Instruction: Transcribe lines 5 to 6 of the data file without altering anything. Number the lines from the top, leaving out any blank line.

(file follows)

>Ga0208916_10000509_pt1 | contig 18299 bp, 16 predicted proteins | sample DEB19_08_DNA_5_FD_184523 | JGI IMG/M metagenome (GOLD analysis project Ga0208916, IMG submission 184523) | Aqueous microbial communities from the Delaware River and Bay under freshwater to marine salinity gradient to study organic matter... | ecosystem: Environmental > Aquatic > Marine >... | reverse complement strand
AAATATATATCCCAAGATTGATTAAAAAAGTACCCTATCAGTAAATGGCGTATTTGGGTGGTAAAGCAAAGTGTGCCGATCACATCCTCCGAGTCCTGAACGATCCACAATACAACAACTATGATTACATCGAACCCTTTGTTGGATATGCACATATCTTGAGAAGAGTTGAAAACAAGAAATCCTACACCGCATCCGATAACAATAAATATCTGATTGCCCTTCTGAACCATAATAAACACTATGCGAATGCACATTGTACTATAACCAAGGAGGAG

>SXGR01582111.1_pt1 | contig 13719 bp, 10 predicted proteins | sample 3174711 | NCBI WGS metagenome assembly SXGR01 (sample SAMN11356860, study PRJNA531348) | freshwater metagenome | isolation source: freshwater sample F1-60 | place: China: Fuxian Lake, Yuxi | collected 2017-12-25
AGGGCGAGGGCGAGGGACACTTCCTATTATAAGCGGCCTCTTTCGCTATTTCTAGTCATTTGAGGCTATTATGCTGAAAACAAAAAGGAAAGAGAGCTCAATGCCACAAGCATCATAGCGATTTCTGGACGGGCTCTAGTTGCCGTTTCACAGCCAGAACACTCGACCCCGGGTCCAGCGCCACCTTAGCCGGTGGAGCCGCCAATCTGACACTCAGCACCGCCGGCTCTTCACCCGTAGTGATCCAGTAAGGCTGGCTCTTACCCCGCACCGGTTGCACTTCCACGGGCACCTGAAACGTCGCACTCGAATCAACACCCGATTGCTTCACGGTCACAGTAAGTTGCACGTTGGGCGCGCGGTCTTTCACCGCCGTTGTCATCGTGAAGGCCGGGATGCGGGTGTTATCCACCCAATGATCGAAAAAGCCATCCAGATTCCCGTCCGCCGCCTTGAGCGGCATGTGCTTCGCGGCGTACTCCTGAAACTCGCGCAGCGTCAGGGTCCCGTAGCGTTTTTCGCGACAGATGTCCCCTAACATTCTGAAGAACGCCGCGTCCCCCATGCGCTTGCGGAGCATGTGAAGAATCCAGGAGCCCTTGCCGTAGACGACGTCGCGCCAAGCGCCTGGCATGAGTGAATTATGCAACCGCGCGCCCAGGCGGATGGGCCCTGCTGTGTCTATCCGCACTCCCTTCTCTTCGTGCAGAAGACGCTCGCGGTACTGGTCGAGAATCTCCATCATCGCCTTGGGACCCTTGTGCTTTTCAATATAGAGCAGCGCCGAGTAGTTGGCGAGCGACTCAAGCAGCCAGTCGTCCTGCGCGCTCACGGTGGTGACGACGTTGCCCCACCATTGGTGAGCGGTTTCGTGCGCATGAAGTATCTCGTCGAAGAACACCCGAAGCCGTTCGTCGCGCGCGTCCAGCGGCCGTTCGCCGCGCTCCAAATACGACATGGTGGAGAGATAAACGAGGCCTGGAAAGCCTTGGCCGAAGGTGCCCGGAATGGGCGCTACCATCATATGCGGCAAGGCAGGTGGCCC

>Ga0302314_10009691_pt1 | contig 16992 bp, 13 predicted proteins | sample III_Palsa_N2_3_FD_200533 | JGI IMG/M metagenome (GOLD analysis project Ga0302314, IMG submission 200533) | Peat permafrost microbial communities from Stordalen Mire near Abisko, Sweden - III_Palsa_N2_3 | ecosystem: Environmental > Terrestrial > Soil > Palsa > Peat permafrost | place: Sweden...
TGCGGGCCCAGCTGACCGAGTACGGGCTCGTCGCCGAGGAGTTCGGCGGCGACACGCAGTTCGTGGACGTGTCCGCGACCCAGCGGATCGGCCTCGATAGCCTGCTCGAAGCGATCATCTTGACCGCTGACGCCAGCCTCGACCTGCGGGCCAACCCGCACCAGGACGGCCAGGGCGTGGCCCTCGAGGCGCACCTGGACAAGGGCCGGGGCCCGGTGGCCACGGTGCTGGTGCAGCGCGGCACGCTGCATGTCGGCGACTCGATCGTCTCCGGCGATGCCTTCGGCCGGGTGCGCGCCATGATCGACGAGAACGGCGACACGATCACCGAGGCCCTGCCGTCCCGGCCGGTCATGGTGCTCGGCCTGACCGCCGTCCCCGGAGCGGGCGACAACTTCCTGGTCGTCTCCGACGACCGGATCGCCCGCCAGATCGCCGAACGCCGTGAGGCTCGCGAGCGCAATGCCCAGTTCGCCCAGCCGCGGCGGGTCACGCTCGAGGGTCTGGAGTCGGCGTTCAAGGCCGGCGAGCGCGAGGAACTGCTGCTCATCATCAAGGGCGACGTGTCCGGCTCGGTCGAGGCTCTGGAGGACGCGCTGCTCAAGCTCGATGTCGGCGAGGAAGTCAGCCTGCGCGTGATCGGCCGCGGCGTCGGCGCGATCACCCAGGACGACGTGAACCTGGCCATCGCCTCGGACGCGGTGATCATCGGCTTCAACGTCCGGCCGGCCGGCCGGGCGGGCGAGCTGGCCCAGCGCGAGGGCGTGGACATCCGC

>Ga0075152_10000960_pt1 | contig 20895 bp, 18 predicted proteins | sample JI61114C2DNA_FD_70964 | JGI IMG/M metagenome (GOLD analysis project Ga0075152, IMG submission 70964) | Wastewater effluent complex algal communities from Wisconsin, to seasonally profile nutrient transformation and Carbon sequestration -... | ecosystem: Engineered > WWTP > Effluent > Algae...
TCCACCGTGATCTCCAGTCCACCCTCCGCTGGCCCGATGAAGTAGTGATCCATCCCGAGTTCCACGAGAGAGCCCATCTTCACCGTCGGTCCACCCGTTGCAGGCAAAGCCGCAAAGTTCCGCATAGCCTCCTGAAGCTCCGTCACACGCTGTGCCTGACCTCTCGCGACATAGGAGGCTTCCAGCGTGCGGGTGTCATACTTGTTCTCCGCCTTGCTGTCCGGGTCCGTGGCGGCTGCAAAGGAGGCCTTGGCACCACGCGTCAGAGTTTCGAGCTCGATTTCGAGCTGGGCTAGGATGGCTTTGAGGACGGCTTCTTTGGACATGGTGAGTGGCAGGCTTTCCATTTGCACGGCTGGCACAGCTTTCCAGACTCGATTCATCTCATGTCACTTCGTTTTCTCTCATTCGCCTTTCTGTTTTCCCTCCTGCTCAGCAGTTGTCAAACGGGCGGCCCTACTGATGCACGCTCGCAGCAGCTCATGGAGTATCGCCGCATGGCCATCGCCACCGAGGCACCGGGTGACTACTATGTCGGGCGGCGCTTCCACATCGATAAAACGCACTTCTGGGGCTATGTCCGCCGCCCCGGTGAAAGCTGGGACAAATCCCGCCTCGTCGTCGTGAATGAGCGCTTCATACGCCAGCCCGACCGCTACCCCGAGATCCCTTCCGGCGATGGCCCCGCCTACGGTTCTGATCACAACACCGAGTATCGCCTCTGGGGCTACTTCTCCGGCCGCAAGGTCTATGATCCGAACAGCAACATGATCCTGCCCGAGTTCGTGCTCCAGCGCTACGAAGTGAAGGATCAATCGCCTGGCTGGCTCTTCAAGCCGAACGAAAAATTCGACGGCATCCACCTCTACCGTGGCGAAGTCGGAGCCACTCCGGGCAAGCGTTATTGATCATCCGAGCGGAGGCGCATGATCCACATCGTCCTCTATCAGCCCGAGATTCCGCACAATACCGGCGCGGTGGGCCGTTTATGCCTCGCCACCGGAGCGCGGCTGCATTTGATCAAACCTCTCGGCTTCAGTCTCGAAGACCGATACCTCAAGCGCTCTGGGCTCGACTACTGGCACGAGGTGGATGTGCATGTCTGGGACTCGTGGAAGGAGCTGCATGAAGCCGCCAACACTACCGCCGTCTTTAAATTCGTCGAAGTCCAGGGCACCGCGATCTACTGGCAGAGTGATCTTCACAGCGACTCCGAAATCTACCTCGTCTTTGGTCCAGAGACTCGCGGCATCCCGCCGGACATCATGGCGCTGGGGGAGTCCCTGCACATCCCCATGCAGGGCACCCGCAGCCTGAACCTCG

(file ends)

>Ga0302314_10009691_pt1 | contig 16992 bp, 13 predicted proteins | sample III_Palsa_N2_3_FD_200533 | JGI IMG/M metagenome (GOLD analysis project Ga0302314, IMG submission 200533) | Peat permafrost microbial communities from Stordalen Mire near Abisko, Sweden - III_Palsa_N2_3 | ecosystem: Environmental > Terrestrial > Soil > Palsa > Peat permafrost | place: Sweden...
TGCGGGCCCAGCTGACCGAGTACGGGCTCGTCGCCGAGGAGTTCGGCGGCGACACGCAGTTCGTGGACGTGTCCGCGACCCAGCGGATCGGCCTCGATAGCCTGCTCGAAGCGATCATCTTGACCGCTGACGCCAGCCTCGACCTGCGGGCCAACCCGCACCAGGACGGCCAGGGCGTGGCCCTCGAGGCGCACCTGGACAAGGGCCGGGGCCCGGTGGCCACGGTGCTGGTGCAGCGCGGCACGCTGCATGTCGGCGACTCGATCGTCTCCGGCGATGCCTTCGGCCGGGTGCGCGCCATGATCGACGAGAACGGCGACACGATCACCGAGGCCCTGCCGTCCCGGCCGGTCATGGTGCTCGGCCTGACCGCCGTCCCCGGAGCGGGCGACAACTTCCTGGTCGTCTCCGACGACCGGATCGCCCGCCAGATCGCCGAACGCCGTGAGGCTCGCGAGCGCAATGCCCAGTTCGCCCAGCCGCGGCGGGTCACGCTCGAGGGTCTGGAGTCGGCGTTCAAGGCCGGCGAGCGCGAGGAACTGCTGCTCATCATCAAGGGCGACGTGTCCGGCTCGGTCGAGGCTCTGGAGGACGCGCTGCTCAAGCTCGATGTCGGCGAGGAAGTCAGCCTGCGCGTGATCGGCCGCGGCGTCGGCGCGATCACCCAGGACGACGTGAACCTGGCCATCGCCTCGGACGCGGTGATCATCGGCTTCAACGTCCGGCCGGCCGGCCGGGCGGGCGAGCTGGCCCAGCGCGAGGGCGTGGACATCCGC